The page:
Crime and Punishment By Fyodor Dostoevsky Part 3: Chapter 1

Razumihin, of course, was ridiculous in his sudden drunken infatuation for Avdotya Romanovna. Yet apart from his eccentric condition, many people would have thought it justified if they had seen Avdotya Romanovna, especially at that moment when she was walking to and fro with folded arms, pensive and melancholy. Avdotya Romanovna was remarkably good looking; she was tall, strikingly well-proportioned, strong and self-reliant — the latter quality was apparent in every gesture, though it did not in the least detract from the grace and softness of her movements. In face she resembled her brother, but she might be described as really beautiful. Her hair was dark brown, a little lighter than her brother's; there was a proud light in her almost black eyes and yet at times a look of extraordinary kindness. She was pale, but it was a healthy pallor; her face was radiant with freshness and vigour. Her mouth was rather small; the full red lower lip projected a little as did her chin; it was the only irregularity in her beautiful face, but it gave it a peculiarly individual and almost haughty expression. Her face was always more serious and thoughtful than gay; but how well smiles, how well youthful, lighthearted, irresponsible, laughter suited her face! It was natural enough that a warm, open, simple-hearted, honest giant like Razumihin, who had never seen anyone like her and was not quite sober at the time, should lose his head immediately. Besides, as chance would have it, he saw Dounia for the first time transfigured by her love for her brother and her joy at meeting him. Afterwards he saw her lower lip quiver with indignation at her brother's insolent, cruel and ungrateful words — and his fate was sealed.

He had spoken the truth, moreover, when he blurted out in his drunken talk on the stairs that Praskovya Pavlovna, Raskolnikov's eccentric landlady, would be jealous of Pulcheria Alexandrovna as well as of Avdotya Romanovna on his account. Although Pulcheria Alexandrovna was forty-three, her face still retained traces of her former beauty; she looked much younger than her age, indeed, which is almost always the case with women who retain serenity of spirit, sensitiveness and pure sincere warmth of heart to old age. We may add in parenthesis that to preserve all this is the only means of retaining beauty to old age. Her hair had begun to grow grey and thin, there had long been little crow's foot wrinkles round her eyes, her cheeks were hollow and sunken from anxiety and grief, and yet it was a handsome face. She was Dounia over again, twenty years older, but without the projecting underlip. Pulcheria Alexandrovna was emotional, but not sentimental, timid and yielding, but only to a certain point. She could give way and accept a great deal even of what was contrary to her convictions, but there was a certain barrier fixed by honesty, principle and the deepest convictions which nothing would induce her to cross.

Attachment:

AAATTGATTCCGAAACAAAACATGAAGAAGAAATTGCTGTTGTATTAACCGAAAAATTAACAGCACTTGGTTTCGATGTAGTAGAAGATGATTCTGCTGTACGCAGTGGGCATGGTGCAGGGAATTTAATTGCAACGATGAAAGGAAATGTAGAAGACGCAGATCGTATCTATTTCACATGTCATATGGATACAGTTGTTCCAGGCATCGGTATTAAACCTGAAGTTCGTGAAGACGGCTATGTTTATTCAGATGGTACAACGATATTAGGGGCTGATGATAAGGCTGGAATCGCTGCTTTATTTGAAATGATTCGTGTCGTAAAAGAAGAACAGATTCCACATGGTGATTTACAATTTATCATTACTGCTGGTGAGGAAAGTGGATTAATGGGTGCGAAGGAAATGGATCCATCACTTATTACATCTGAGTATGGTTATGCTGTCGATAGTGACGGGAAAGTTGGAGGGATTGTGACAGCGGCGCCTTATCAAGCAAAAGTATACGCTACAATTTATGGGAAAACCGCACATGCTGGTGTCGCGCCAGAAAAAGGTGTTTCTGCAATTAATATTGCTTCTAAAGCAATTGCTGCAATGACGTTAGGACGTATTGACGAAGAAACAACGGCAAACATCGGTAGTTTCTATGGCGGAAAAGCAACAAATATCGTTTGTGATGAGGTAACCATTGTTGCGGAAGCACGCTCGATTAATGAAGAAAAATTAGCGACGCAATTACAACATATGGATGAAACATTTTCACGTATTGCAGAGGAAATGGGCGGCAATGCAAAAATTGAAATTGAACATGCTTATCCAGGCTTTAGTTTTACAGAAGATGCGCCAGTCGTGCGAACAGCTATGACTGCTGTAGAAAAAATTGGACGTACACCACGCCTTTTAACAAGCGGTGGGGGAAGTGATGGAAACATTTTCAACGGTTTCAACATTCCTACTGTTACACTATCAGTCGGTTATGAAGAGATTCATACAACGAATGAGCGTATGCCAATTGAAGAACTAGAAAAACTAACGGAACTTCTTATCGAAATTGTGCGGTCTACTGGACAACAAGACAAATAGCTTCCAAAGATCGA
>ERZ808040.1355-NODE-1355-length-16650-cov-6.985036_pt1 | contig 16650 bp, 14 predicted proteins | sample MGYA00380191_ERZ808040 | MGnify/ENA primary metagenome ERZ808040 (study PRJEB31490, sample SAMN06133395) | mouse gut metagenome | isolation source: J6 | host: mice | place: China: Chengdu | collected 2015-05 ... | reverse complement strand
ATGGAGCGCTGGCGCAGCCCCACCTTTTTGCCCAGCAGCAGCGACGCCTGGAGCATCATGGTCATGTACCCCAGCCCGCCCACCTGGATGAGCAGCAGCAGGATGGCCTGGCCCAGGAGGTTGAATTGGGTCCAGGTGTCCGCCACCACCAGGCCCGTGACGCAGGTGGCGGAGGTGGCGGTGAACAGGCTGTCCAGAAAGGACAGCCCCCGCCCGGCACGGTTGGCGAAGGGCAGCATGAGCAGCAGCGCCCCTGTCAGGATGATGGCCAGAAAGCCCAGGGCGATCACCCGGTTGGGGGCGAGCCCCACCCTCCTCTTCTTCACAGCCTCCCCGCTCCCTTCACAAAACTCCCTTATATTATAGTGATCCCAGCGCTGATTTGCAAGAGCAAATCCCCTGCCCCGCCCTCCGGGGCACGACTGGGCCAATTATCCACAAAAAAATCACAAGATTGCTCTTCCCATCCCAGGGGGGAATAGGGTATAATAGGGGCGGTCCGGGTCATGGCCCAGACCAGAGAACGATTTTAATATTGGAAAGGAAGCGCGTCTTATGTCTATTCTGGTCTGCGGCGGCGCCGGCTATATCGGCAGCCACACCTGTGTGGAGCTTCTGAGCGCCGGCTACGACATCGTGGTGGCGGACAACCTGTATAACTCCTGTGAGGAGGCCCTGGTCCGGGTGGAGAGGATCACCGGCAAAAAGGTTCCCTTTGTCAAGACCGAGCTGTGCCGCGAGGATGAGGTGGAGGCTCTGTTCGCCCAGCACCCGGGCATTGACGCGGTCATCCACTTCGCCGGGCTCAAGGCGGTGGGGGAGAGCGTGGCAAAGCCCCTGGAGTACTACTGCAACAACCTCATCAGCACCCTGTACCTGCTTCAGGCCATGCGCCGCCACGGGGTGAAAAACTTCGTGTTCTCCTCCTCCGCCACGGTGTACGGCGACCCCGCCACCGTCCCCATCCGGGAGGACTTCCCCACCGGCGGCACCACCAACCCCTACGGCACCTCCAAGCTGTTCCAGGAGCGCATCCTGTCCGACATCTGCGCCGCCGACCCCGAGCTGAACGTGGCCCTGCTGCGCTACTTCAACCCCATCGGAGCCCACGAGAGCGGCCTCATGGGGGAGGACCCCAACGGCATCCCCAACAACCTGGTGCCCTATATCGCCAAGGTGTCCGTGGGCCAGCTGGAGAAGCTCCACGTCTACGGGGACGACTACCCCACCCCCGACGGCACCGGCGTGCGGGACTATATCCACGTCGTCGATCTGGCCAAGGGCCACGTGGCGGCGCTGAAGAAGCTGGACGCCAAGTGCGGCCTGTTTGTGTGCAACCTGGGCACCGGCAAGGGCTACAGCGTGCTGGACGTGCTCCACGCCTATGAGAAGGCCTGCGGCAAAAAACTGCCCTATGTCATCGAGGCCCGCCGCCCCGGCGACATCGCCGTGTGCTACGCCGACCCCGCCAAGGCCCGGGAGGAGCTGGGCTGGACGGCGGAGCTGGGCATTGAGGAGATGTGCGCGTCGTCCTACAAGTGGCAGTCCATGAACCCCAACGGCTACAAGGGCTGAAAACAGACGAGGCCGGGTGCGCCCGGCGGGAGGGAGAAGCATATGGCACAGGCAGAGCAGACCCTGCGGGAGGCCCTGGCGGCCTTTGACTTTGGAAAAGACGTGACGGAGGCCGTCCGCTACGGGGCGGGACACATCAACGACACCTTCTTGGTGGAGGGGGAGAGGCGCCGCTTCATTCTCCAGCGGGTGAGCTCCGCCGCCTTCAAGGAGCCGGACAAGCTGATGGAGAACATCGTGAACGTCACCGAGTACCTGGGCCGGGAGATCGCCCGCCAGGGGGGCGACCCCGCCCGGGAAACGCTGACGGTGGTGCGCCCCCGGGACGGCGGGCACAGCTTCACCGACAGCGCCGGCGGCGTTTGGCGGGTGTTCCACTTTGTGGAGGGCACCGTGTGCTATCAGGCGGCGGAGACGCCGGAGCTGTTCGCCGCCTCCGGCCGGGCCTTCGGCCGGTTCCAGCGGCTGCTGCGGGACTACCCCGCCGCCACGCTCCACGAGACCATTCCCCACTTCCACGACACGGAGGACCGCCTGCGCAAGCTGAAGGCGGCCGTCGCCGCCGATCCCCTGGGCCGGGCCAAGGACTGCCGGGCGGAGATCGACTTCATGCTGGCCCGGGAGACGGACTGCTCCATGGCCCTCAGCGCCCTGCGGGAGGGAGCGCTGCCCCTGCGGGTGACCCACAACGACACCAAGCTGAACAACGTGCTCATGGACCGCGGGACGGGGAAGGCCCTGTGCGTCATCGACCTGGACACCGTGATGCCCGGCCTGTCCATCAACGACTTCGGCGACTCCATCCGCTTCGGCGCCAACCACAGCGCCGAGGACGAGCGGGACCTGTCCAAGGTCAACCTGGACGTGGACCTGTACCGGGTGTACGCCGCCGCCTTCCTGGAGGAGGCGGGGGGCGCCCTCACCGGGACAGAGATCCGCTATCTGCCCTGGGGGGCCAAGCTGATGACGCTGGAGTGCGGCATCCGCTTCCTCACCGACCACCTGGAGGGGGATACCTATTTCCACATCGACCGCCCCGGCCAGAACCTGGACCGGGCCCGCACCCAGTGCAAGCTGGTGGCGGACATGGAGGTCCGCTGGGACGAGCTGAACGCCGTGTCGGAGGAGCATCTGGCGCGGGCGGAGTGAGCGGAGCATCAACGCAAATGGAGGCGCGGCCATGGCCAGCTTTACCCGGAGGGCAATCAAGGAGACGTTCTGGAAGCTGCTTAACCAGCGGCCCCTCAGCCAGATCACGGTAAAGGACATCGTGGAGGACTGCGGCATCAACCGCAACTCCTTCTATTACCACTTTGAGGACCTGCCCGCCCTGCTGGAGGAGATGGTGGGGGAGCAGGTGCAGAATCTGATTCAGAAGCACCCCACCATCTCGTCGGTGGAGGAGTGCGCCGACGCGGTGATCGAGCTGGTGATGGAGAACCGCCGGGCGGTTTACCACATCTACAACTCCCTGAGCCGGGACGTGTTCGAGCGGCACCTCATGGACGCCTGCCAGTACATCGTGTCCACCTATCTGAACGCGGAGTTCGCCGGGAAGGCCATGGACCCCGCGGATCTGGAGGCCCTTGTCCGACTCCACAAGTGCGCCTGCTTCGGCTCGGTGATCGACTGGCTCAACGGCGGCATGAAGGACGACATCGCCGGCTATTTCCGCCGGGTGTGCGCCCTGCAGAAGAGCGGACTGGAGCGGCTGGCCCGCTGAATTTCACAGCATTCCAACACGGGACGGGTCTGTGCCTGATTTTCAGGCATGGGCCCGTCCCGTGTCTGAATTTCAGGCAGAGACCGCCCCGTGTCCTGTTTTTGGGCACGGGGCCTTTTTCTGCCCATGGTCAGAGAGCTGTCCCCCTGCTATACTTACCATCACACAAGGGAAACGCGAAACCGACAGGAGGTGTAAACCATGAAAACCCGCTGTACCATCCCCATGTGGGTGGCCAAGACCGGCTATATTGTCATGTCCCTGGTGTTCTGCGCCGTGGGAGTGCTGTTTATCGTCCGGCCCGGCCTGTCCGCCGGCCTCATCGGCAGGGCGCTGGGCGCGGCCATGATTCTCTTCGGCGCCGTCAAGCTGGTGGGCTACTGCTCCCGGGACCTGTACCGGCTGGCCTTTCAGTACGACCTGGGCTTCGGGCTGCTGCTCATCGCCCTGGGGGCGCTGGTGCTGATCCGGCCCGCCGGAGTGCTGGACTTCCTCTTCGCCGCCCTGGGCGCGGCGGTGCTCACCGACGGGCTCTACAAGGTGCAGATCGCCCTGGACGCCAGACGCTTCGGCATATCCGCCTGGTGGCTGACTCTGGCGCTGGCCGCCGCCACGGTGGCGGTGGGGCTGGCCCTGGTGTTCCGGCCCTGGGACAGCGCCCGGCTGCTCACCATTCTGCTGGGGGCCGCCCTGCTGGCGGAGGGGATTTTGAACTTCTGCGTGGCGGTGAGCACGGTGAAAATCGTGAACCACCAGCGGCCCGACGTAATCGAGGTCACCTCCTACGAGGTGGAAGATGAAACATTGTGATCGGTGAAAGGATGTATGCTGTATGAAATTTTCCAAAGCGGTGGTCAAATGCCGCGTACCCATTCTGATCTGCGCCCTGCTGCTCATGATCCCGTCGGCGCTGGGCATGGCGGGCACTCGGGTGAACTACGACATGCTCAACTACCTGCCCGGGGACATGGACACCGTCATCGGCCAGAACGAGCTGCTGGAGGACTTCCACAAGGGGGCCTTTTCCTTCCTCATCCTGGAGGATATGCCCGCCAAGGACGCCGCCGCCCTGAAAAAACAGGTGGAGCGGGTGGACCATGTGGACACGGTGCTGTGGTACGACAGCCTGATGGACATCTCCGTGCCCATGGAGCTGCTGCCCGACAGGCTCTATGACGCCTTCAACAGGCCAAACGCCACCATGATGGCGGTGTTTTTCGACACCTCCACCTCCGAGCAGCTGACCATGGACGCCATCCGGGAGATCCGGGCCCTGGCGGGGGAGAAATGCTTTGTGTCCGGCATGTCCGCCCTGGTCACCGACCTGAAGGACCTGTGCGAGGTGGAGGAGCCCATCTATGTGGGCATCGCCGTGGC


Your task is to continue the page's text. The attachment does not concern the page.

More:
Exactly twenty minutes after Razumihin's departure, there came two subdued but hurried knocks at the door: he had come back.

"I won't come in, I haven't time," he hastened to say when the door was opened. "He sleeps like a top, soundly, quietly, and God grant he may sleep ten hours. Nastasya's with him; I told her not to leave till I came. Now I am fetching Zossimov, he will report to you and then you'd better turn in; I can see you are too tired to do anything . . . ."

And he ran off down the corridor.

"What a very competent and . . . devoted young man!" cried Pulcheria Alexandrovna exceedingly delighted.

"He seems a splendid person!" Avdotya Romanovna replied with some warmth, resuming her walk up and down the room.

It was nearly an hour later when they heard footsteps in the corridor and another knock at the door. Both women waited this time completely relying on Razumihin's promise; he actually had succeeded in bringing Zossimov. Zossimov had agreed at once to desert the drinking party to go to Raskolnikov's, but he came reluctantly and with the greatest suspicion to see the ladies, mistrusting Razumihin in his exhilarated condition. But his vanity was at once reassured and flattered; he saw that they were really expecting him as an oracle. He stayed just ten minutes and succeeded in completely convincing and comforting Pulcheria Alexandrovna. He spoke with marked sympathy, but with the reserve and extreme seriousness of a young doctor at an important consultation. He did not utter a word on any other subject and did not display the slightest desire to enter into more personal relations with the two ladies. Remarking at his first entrance the dazzling beauty of Avdotya Romanovna, he endeavoured not to notice her at all during his visit and addressed himself solely to Pulcheria Alexandrovna. All this gave him extraordinary inward satisfaction. He declared that he thought the invalid at this moment going on very satisfactorily. According to his observations the patient's illness was due partly to his unfortunate material surroundings during the last few months, but it had partly also a moral origin, "was, so to speak, the product of several material and moral influences, anxieties, apprehensions, troubles, certain ideas . . . and so on." Noticing stealthily that Avdotya Romanovna was following his words with close attention, Zossimov allowed himself to enlarge on this theme. On Pulcheria Alexandrovna's anxiously and timidly inquiring as to "some suspicion of insanity," he replied with a composed and candid smile that his words had been exaggerated; that certainly the patient had some fixed idea, something approaching a monomania — he, Zossimov, was now particularly studying this interesting branch of medicine — but that it must be recollected that until to-day the patient had been in delirium and . . . and that no doubt the presence of his family would have a favourable effect on his recovery and distract his mind, "if only all fresh shocks can be avoided," he added significantly. Then he got up, took leave with an impressive and affable bow, while blessings, warm gratitude, and entreaties were showered upon him, and Avdotya Romanovna spontaneously offered her hand to him. He went out exceedingly pleased with his visit and still more so with himself.